Skilled professionals have a way of making their craft appear flawless. Just as an athlete appears to shoot a basket with ease, or an actor seems to become a character in moments, striking designs can often be so clean and crisp that the work seems simple, even easy. However, those who are truly proficient work to hone their skills. Proficiency doesn’t happen in a vacuum, and design work is no exception. In fact, many factors can influence an artist’s drafts and later, an artist’s final product.
Newcomers to the design industry must adapt to the basic design thinking process. Through the right execution of this methodology, designers can “wow” their audiences and achieve extraordinary results.
While design thinking process definitions may vary, virtually every description involves the following stages:
- Understanding the problem
- Observing users’ behavioral patterns
- Defining a point of view
- Ideating solutions
Let’s have a closer look at each stage.
When developing your design thinking process, you want to have a deep understanding of the business with which you are working. The goals of the business in some ways become your goals, so whether you are working full-time or freelance, you should spend time learning about your company and position. As you learn, remember that basic knowledge is good, but full comprehension of the company’s mission is better.
Furthering your knowledge proves to be an invaluable step; if a client has a specific problem, you’ll want to be resourceful and thoughtful in your approach. Thus, design is nothing short of problem-solving. By having a keen understanding of potential issues, company goals, and your position, you are constantly working toward efficiency in your work and the work of others.
Observing is the next phase of the design thinking process. The world of design correlates directly to consumers, their behaviors, and their perceptions. As a designer, you must have a concept of your audience’s everyday decisions and values.
By knowing your audience, you will have the ability to appeal to your demographic with highly relatable content. A good design should lead users by the hand, encouraging interest and profit. Through careful observation, we begin to learn why people make purchases, as well as how to pinpoint future growth.
At this stage, any findings and knowledge from previous phases should be summarized and utilized. You have worked to understand and observe all factors of your mission; now it’s time to use that information to concept ideas.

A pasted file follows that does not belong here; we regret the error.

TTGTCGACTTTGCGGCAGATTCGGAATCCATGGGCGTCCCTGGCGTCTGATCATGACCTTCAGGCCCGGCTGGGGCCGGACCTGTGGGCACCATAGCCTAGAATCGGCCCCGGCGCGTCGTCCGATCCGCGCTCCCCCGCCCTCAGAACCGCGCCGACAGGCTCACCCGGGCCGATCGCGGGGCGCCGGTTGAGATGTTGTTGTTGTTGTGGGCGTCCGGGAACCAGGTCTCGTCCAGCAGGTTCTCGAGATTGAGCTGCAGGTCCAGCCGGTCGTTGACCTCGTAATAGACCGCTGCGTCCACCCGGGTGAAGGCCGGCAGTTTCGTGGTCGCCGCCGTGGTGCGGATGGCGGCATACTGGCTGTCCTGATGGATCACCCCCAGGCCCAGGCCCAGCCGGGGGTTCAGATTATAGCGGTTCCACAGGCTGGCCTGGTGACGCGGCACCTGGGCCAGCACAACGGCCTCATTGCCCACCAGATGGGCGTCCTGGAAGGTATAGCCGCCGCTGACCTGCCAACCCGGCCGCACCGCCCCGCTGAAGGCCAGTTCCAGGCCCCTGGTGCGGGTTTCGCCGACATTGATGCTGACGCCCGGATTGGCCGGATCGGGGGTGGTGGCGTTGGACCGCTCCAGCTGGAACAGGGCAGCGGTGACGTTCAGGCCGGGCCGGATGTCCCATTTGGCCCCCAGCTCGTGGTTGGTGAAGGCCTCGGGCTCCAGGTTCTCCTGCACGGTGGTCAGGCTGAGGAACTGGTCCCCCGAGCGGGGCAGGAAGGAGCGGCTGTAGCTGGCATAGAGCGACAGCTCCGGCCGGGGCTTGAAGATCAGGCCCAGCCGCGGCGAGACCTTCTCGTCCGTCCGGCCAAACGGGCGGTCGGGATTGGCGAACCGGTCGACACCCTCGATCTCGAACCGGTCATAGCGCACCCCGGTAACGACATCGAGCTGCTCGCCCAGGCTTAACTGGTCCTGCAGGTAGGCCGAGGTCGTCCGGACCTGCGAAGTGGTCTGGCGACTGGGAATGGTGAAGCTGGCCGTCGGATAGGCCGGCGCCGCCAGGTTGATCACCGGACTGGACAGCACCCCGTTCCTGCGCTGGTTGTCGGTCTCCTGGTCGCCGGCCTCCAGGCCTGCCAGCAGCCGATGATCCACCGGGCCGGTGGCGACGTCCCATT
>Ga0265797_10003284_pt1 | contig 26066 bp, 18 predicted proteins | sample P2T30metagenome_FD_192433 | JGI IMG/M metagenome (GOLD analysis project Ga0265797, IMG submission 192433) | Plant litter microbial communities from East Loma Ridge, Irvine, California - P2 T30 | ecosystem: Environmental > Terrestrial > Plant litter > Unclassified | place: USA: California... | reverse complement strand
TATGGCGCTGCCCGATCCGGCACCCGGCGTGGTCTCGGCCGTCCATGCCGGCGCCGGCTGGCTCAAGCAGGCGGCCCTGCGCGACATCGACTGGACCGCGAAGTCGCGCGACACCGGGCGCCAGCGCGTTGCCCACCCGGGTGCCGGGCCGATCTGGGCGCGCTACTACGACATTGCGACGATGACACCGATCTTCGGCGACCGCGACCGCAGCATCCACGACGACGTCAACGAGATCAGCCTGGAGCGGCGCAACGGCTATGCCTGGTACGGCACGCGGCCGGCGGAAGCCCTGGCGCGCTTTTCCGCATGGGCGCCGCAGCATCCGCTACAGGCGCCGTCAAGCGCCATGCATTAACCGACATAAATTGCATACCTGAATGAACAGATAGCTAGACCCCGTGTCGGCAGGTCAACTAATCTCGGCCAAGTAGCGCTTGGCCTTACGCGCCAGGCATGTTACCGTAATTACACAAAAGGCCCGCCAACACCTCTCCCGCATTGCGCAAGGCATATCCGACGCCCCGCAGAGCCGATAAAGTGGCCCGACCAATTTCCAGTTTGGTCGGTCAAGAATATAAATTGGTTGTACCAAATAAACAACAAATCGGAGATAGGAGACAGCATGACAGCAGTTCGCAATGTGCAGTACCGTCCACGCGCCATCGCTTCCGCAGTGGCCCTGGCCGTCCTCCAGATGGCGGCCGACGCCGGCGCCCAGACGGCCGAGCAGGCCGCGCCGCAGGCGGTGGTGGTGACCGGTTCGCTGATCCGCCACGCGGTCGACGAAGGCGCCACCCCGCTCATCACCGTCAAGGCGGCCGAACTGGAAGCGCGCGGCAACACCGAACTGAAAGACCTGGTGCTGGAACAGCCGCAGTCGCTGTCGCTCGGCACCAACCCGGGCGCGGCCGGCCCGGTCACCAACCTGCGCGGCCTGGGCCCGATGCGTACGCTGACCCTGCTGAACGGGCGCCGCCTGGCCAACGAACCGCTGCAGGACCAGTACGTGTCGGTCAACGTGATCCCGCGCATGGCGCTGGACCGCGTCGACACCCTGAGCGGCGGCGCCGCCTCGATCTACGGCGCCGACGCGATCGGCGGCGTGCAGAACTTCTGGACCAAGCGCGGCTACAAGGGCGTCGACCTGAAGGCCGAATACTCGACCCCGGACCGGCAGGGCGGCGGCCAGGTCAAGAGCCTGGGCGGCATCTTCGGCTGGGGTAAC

If you are working with a team, this stage involves discussion, sharing investigations, and considering viewpoints. Hearing from your group will encourage a conclusive attitude toward the project at hand. Keep in mind, this step should not be avoided in solo work. Brainstorming and forming a general conclusion will be of great help in coming stages.
Thus, “user+problem+insight” is the formula of the defining POV stage. At this point, we have digested the situation from all perspectives, and we are ready to ignite our creativity.
For many designers, ideating options can often be the most enjoyable process. As artists, we should never confine ourselves to a single design. Selecting a final choice from a wide breadth of options can be quite effective. Naturally, there may be a favorite idea or two, but it’s important that all design options are thoughtful and interesting. The decision process should be perceived as an opportunity rather than a task.
At this point, the ideas you have chosen come to life through sketches and prototypes. This process can deepen your understanding of the given concepts. You may also find that you are further inspired as you make up your samples. Experiencing and interacting with your design will further ignite your creativity, allowing the continuous development of new concepts.
Fortunately, there are many online tools for drafting and demonstrating new ideas. Many are free or available at affordable prices, providing you with a variety of media to make your concept a reality.
Before the final launch of your project, you’ll go through the testing phase. This stage determines if your product is ready. (If not, you may consider reviewing previous steps.) During this stage, a variety of processes can be used to determine any issues (i.e. user studies and usability testing with your target demographic.) Testing is of utmost importance, because users will interact with your design most. The user opinion matters.
However, no one knows the business objective better than your client. In this way, the ability to consult your client is key. You need the freedom to defend your project as well as the opportunity to hear feedback. Quite often the client’s opinion and taste may contradict the final design, but honest and open consultations encourage constructive input and growth.
Though they may look simple, great designs are often the result of many steps and diligent work. A final product must be usable, striking, and it must correlate with the business’ mission. Only a truly great design incorporates the needs of the artists, users, and company.